Strange Abounds at Night

1865

Rain pattered down that evening. The light hum of rain drops hitting the pavement outside cast it’s sound through the castle walls. Drop after drop spat onto the trees covered in darkness - all except for a couple of lamp posts that dotted the trail leading around the grounds to the entrance of the grand hall.

Inside, she has been prepared for the evening. Her nightgown laced and her hair wound into a tight plaid, tied with a ribbon. The maids had already come to prepare the bed - heating the coals between the sheets, ruffing the pillows just so. The room was dark and dimly lit by a couple of candles by the mirror. Warm and snug against the rages of the storm.

She pressed one hand against the window. The coolness tingled on her fingertips. The rain rolled down the pane, drop by drop.

There was no-one else to be found in the palace this late at night. Mama and Papa had gone out with the carriage and would not be back till’ next mid-morn. The staff had all but gone to sleep, tucked away in their quarters. Nothing and no-one stirred in the halls. The lamps lighting the hallways flickered, casting their dim shadow onto the carpet and bannisters. Not a squeak, not a sound, and within, the rain filled the empty rooms with it’s muffled sound.

From the window as Aloisia looked out below onto the castle grounds. A lamp in the corner, where the castle wall curved its way around and hid behind her window, flickered. Before it was out.

Furrowing her brow, she ran down the grand staircase and into the foyer - the marble numbing the soles of her feet with cold. The key was in door, to which she turned and opened with some force, placing her hand on the stone as she peered out. The lamp, a solid flame one minute, then a flicker the next.

Sticking her hand out under the grand sheltering, only a few drops fell. The rain was easing, the storm lightening. She caught the gaze of the stars on the cold autumn night. Scattering the sky like seeds on a field they too, glimmered and flickered in their ebony beds. A gust of wind rushed through, her skirts lifting, peppering her skin to gooseflesh.

Looking around her she thought for a moment that perhaps Gerda would somehow see the flickering and come to change the oil. Papa would be livid if he were to know that one of his lamps was not standing strong like the others. He did not stand for anything that didn’t work properly. Broken lamps were playthings of peasants, he would say. She turned her head left then right. No Gerda.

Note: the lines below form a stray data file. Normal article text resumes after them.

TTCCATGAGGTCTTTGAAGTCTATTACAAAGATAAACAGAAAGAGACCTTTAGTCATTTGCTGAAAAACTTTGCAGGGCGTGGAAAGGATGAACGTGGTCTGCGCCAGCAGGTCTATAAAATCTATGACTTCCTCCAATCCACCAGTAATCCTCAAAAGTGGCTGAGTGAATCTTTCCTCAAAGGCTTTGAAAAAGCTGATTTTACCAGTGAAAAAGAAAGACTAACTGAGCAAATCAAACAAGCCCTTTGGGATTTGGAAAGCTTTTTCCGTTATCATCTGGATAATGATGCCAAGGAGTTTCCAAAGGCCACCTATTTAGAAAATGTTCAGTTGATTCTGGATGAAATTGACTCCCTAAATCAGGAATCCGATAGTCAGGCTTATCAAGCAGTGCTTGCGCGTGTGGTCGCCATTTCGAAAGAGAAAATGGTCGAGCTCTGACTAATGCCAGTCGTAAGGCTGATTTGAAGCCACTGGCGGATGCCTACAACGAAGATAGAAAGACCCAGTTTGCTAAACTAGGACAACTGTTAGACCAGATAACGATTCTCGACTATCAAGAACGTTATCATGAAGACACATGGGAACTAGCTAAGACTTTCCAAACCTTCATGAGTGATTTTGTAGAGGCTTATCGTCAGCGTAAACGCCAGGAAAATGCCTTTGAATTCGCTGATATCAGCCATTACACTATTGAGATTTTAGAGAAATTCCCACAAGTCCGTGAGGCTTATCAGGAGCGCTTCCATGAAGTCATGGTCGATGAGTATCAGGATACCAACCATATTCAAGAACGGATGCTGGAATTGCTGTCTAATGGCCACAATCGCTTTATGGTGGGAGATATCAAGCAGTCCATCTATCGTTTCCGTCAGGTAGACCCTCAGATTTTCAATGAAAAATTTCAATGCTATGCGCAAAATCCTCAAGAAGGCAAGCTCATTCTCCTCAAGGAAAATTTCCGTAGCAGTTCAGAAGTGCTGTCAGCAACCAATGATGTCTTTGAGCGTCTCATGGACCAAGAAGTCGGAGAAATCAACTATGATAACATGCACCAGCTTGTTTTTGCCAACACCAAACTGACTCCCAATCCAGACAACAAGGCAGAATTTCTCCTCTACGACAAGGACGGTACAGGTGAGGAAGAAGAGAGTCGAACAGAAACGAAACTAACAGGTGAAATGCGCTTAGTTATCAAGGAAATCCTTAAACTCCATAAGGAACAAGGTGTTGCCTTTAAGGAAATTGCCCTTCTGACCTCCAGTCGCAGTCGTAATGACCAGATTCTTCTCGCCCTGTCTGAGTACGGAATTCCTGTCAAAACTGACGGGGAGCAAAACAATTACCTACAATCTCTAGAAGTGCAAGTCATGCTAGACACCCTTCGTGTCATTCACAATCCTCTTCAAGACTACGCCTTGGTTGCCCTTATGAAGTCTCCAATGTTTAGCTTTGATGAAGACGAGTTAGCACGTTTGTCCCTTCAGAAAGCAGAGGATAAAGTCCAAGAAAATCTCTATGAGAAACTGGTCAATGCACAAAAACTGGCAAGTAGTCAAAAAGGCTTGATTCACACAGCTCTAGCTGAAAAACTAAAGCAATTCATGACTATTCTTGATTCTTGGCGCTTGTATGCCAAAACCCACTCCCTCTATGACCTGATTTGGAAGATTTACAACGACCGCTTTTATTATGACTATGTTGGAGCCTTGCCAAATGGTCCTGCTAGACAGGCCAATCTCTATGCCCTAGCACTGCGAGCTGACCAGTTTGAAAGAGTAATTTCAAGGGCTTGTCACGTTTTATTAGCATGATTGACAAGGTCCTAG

‘There was only one thing for it,’ she thought to herself, determined to mend this wrong, and stepped out onto the pavement in the darkness of night to see for herself, the meaning of this.

Small blotches of light lit her path as the rain dropped lightly now, into the puddles from which it shon. With each step closer, the more the lamp flickered. Her stomach began to knot itself, wringing against her. She didn’t know what for, only with each step, the lamp seemed to flicker more uncontrollably, wrestling itself against the cold air. The hem of her nightgown wet with dirt, she craned her head to see more clearly.

One step closer, the flame wavered once more, as if reacting to her movements. The closer she became the more unsteady the flame grew, until she took one final step to peer under it, and it went out.

Her breath fell out of her.

She brushed the sweat from her hands on the nightgown. Pushing a wisp of blonde hair behind one ear, the pangs of emptiness echoed in her belly. The maids warned her the night caused strange things. She felt the light touch of the cold caress her shoulders. A feeling of emptiness and awareness from outside of herself.

She looked behind her - nothing. Although she would not like to wait until a nothing became a something. Her legs wanted to run, run back to the room and the warmth and the safety of home. With one jolt she turned to run, and It was in front of her.

A girl, no older than herself, with a nightgown trimmed with white lace on the border. Her hair was a dark brown, curled and hanging long and thick at the back. She had a ribbon tied in it to keep only half back off her face. Her eyes were bright and wide.

Bile rose in her mouth. Her throat closed over. The air in her lungs built and built until it was pressing against her rib cage about the burst open.

It looked at her. Staring right through her. Into the emptiness of her soul that she felt while gazing into its eyes. She wanted to look away, to run, but her legs would not move and her head was frozen in place.

Her hands trembled in the cold autumn air. Their pale white numbness which she could not move.

It reached a hand out to her.

“Who are you?” she whispered, her breath caught between her ribs and her mouth.

It did not speak, It simply stared at her longer.

“What are you?” she echoed.

It looked down at her hand and wrapped its own cold fingers around her palm.

Her breath wavered under its touch. Her hand trying to jolt back.

Its grip tightened. She looked into Its eyes, and then there was darkness.

She blinked and opened. A dining hall, or perhaps a banquet hall, full of people and guests of fine stature and dress. The music tumbled and rolled through the building. Laughing and joyfulness emanated as happy couples danced and drank and talked.

A sudden jolt of anxiety ran through her. She was standing at a ball, in her nightgown. It grabbed her wrist, as if It could anticipate her emotion, and realised that its hand no longer seemed like a faint cloud over hers. It was real - or, she too was in fact unreal.